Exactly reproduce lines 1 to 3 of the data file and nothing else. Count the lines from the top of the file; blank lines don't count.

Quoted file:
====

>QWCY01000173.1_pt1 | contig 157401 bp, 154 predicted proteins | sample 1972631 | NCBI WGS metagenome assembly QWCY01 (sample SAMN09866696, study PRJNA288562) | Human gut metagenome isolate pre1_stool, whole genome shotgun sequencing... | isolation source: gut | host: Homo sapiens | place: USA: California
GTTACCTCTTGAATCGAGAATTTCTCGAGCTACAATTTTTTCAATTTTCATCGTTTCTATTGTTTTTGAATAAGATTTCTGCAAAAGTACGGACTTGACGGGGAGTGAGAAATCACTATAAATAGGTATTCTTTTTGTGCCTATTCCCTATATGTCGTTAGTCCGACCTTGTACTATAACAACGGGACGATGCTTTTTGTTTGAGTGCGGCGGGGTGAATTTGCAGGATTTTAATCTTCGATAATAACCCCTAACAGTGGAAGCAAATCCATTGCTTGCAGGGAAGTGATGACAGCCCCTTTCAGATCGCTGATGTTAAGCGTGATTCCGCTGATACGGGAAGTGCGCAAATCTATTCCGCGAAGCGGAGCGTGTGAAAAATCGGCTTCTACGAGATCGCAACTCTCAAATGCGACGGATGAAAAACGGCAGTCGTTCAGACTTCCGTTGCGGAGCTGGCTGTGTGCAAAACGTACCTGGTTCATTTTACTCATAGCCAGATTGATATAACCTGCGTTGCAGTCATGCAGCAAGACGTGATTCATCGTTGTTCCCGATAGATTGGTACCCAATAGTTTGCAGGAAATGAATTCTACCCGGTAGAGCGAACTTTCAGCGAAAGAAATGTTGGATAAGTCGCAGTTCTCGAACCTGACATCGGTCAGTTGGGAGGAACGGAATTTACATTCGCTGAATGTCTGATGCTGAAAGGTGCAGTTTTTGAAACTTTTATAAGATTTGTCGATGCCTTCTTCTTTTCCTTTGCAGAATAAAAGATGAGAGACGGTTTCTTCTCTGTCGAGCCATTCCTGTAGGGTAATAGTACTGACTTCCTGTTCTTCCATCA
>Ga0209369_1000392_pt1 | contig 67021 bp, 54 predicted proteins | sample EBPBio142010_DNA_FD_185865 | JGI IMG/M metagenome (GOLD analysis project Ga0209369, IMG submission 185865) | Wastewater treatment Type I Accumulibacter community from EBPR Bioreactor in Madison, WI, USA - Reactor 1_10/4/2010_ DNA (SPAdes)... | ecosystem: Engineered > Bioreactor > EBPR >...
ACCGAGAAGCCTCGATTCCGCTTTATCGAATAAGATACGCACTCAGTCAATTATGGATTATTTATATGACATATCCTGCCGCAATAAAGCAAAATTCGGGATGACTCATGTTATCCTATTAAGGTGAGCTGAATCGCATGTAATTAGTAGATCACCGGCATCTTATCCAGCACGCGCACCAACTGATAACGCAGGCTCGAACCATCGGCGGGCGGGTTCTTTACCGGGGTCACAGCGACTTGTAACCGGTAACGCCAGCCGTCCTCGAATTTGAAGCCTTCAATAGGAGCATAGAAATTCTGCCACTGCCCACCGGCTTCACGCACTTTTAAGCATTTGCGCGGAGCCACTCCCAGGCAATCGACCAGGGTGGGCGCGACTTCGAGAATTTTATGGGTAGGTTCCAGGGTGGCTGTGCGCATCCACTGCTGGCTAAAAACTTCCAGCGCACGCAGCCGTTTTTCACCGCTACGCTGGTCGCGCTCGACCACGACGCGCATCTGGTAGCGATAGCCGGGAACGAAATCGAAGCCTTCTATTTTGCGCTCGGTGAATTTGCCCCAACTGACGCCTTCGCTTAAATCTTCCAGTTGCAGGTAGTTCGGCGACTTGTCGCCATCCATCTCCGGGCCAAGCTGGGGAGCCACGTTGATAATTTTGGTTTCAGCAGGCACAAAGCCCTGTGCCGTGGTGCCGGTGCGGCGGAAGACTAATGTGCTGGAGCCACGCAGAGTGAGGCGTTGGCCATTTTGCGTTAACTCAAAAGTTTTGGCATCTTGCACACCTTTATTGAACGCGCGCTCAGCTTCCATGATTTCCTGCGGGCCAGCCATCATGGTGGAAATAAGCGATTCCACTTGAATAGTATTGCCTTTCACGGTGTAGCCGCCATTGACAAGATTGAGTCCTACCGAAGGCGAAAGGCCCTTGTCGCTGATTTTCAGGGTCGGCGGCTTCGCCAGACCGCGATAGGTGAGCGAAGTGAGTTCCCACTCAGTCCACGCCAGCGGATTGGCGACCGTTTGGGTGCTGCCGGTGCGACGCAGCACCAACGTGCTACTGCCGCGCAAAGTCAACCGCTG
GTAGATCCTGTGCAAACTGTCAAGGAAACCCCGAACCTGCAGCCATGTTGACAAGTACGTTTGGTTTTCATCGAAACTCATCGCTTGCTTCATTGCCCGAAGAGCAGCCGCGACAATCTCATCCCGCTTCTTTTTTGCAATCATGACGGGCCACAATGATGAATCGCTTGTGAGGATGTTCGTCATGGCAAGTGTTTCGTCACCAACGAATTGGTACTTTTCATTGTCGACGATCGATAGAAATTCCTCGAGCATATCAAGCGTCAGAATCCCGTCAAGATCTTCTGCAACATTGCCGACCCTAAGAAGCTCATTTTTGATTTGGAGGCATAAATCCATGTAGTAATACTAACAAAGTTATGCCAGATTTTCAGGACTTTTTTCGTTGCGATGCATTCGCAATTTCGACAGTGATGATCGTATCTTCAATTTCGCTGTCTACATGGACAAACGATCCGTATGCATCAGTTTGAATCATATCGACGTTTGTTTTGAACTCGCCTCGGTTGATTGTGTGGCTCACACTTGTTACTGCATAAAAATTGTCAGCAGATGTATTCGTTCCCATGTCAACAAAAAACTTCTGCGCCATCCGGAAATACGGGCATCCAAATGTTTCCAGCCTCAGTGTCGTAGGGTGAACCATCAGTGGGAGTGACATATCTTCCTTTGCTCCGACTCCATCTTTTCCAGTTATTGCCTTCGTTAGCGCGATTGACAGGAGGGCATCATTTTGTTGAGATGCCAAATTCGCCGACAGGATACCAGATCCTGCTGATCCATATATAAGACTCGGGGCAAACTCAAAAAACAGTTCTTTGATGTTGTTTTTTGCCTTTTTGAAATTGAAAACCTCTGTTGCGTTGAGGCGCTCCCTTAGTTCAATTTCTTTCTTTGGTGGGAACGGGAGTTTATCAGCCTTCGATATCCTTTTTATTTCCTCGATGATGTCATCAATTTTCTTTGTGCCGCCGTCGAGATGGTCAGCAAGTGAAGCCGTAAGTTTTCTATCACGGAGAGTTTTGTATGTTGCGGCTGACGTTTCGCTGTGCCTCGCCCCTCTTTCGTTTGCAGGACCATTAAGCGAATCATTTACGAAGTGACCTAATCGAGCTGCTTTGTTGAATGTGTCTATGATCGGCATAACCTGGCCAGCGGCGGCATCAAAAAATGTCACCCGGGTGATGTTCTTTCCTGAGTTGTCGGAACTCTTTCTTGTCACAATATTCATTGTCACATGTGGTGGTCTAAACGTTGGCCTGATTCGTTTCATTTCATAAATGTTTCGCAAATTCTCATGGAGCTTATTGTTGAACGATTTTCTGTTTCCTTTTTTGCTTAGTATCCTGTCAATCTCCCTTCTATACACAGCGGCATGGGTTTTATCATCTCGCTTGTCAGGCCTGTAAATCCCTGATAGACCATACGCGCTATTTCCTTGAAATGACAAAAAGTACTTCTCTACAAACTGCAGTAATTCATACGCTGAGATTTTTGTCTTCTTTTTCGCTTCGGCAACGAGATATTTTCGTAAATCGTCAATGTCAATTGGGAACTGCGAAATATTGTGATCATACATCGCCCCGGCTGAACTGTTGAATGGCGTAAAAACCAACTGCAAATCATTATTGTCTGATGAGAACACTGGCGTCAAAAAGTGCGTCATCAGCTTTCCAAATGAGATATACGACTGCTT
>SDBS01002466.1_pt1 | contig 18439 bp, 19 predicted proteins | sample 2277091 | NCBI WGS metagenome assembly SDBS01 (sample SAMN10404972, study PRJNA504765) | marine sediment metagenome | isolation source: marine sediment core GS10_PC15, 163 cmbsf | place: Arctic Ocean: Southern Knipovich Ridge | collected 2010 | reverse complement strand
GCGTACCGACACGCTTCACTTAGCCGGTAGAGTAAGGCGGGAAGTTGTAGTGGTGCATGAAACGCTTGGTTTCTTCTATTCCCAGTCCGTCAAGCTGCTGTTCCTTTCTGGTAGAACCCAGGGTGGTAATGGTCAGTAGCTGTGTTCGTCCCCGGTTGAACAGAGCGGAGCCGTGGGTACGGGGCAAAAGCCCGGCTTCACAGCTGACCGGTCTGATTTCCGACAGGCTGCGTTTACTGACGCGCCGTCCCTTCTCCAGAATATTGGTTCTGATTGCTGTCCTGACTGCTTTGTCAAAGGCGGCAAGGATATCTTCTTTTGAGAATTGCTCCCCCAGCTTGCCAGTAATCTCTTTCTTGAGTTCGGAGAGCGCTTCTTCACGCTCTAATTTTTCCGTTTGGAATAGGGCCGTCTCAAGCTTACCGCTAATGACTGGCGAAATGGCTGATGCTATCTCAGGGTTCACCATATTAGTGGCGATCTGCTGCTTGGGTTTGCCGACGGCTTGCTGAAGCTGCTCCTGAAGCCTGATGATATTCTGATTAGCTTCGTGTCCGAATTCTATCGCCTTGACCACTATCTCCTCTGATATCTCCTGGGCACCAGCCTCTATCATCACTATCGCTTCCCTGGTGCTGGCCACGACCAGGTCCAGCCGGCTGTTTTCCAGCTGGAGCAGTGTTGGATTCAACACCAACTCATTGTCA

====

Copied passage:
>QWCY01000173.1_pt1 | contig 157401 bp, 154 predicted proteins | sample 1972631 | NCBI WGS metagenome assembly QWCY01 (sample SAMN09866696, study PRJNA288562) | Human gut metagenome isolate pre1_stool, whole genome shotgun sequencing... | isolation source: gut | host: Homo sapiens | place: USA: California
GTTACCTCTTGAATCGAGAATTTCTCGAGCTACAATTTTTTCAATTTTCATCGTTTCTATTGTTTTTGAATAAGATTTCTGCAAAAGTACGGACTTGACGGGGAGTGAGAAATCACTATAAATAGGTATTCTTTTTGTGCCTATTCCCTATATGTCGTTAGTCCGACCTTGTACTATAACAACGGGACGATGCTTTTTGTTTGAGTGCGGCGGGGTGAATTTGCAGGATTTTAATCTTCGATAATAACCCCTAACAGTGGAAGCAAATCCATTGCTTGCAGGGAAGTGATGACAGCCCCTTTCAGATCGCTGATGTTAAGCGTGATTCCGCTGATACGGGAAGTGCGCAAATCTATTCCGCGAAGCGGAGCGTGTGAAAAATCGGCTTCTACGAGATCGCAACTCTCAAATGCGACGGATGAAAAACGGCAGTCGTTCAGACTTCCGTTGCGGAGCTGGCTGTGTGCAAAACGTACCTGGTTCATTTTACTCATAGCCAGATTGATATAACCTGCGTTGCAGTCATGCAGCAAGACGTGATTCATCGTTGTTCCCGATAGATTGGTACCCAATAGTTTGCAGGAAATGAATTCTACCCGGTAGAGCGAACTTTCAGCGAAAGAAATGTTGGATAAGTCGCAGTTCTCGAACCTGACATCGGTCAGTTGGGAGGAACGGAATTTACATTCGCTGAATGTCTGATGCTGAAAGGTGCAGTTTTTGAAACTTTTATAAGATTTGTCGATGCCTTCTTCTTTTCCTTTGCAGAATAAAAGATGAGAGACGGTTTCTTCTCTGTCGAGCCATTCCTGTAGGGTAATAGTACTGACTTCCTGTTCTTCCATCA
>Ga0209369_1000392_pt1 | contig 67021 bp, 54 predicted proteins | sample EBPBio142010_DNA_FD_185865 | JGI IMG/M metagenome (GOLD analysis project Ga0209369, IMG submission 185865) | Wastewater treatment Type I Accumulibacter community from EBPR Bioreactor in Madison, WI, USA - Reactor 1_10/4/2010_ DNA (SPAdes)... | ecosystem: Engineered > Bioreactor > EBPR >...